LONDON, Jan 19 — Former West Bromwich Albion and England forward Cyrille Regis, a trailblazer for black players, who died on Sunday aged 59 will be honoured at all Premier League matches this weekend.
The Premier League announced today there would be a minute’s applause and all the players would wear black armbands as a tribute to the swashbuckling striker, who scored 112 goals in 297 appearances for West Bromwich Albion before moving on to Coventry and winning the FA Cup in 1987.
“The Premier League recognises the important career of Cyrille Regis, and his special role as a trailblazer for black players in modern English football,” the Premier League said in a statement.
“Clubs will mark his contribution with a minute of applause and the wearing of black armbands at this weekend’s matches.
“The League embraces requests from clubs and stakeholders to celebrate the lives of people who have made a unique contribution to the sport.”
Regis played five times for England between 1982 and 1987 and was one of the stars of the West Brom team between 1977 and 1984 alongside two other back players, Laurie Cunningham and Brendon Batson.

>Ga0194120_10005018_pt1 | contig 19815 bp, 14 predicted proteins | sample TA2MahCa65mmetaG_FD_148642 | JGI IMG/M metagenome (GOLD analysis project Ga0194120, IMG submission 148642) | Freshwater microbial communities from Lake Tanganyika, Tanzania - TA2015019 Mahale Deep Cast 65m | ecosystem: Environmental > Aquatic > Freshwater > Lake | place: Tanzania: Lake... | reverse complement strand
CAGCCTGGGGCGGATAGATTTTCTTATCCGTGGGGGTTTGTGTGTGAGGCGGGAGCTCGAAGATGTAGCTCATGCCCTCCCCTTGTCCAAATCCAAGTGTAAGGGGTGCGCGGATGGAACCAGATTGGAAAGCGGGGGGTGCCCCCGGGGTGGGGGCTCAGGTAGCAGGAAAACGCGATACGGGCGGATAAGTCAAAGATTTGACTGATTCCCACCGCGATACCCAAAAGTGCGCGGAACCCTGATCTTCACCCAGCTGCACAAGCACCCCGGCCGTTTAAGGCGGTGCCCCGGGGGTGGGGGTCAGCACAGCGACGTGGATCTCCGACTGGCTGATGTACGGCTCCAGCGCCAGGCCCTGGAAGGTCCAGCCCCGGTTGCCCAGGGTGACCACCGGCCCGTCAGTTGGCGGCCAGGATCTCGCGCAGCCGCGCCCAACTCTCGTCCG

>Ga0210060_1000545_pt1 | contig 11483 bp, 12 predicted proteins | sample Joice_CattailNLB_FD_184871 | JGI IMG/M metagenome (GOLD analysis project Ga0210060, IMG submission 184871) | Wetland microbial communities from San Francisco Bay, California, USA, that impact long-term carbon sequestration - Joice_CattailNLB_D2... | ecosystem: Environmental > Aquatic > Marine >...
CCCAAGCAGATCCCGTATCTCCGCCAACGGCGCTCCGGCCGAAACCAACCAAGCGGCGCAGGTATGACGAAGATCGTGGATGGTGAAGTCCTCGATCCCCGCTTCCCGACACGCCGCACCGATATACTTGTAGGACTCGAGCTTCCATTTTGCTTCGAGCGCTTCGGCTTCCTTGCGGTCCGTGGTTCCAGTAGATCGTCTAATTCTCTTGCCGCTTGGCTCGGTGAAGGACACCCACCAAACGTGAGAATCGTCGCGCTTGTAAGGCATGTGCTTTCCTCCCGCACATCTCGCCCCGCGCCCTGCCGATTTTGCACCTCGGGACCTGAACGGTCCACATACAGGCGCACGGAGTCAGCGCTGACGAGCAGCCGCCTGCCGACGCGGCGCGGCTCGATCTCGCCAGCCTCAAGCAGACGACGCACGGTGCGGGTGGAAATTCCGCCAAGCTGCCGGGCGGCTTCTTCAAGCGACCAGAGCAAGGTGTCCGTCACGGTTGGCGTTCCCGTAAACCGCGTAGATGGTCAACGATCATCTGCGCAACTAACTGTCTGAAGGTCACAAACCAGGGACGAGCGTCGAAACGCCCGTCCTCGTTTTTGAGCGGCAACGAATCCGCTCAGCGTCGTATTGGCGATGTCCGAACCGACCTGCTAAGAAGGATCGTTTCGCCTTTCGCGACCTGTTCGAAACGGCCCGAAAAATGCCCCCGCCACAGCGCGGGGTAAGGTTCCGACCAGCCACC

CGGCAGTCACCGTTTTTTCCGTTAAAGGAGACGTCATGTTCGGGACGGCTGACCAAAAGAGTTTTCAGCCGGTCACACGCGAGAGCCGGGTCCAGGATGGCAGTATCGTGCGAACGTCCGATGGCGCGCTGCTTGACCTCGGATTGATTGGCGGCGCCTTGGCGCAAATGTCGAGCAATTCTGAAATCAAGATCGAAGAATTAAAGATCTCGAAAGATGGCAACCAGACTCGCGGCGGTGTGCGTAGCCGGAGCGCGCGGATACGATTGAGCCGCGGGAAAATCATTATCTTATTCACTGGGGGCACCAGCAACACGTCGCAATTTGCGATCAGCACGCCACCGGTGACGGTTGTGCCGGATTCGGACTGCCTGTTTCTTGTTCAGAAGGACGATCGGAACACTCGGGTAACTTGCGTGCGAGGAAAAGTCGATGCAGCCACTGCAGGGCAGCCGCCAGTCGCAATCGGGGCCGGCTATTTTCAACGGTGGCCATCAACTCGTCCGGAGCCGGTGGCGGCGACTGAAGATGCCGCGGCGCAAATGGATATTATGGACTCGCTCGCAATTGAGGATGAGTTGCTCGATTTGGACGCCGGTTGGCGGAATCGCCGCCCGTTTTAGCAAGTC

The trio faced frequent racist abuse from opposing fans throughout their careers.
Regis was born in French Guiana in February 1958 but moved to London with his family at the age of five. He was spotted playing Sunday morning football in Regent’s Park in London by the chairman of a non-league club.
He trained as an electrician and was playing for Hayes in non-league football when he attracted the attention of top clubs and was bought by West Brom for £5,000 in 1977.
At a time when the only other black player appearing regularly in the English top flight was Viv Anderson at Nottingham Forest, Regis, thrilling winger Cunningham, and Batson, an elegant defender, were a novelty in English football.
They were nicknamed the “Three Degrees” by manager Ron Atkinson and embraced the joke, posing with the popular American singing trio, with the women wearing West Brom shirts and the players matching fur coats. — AFP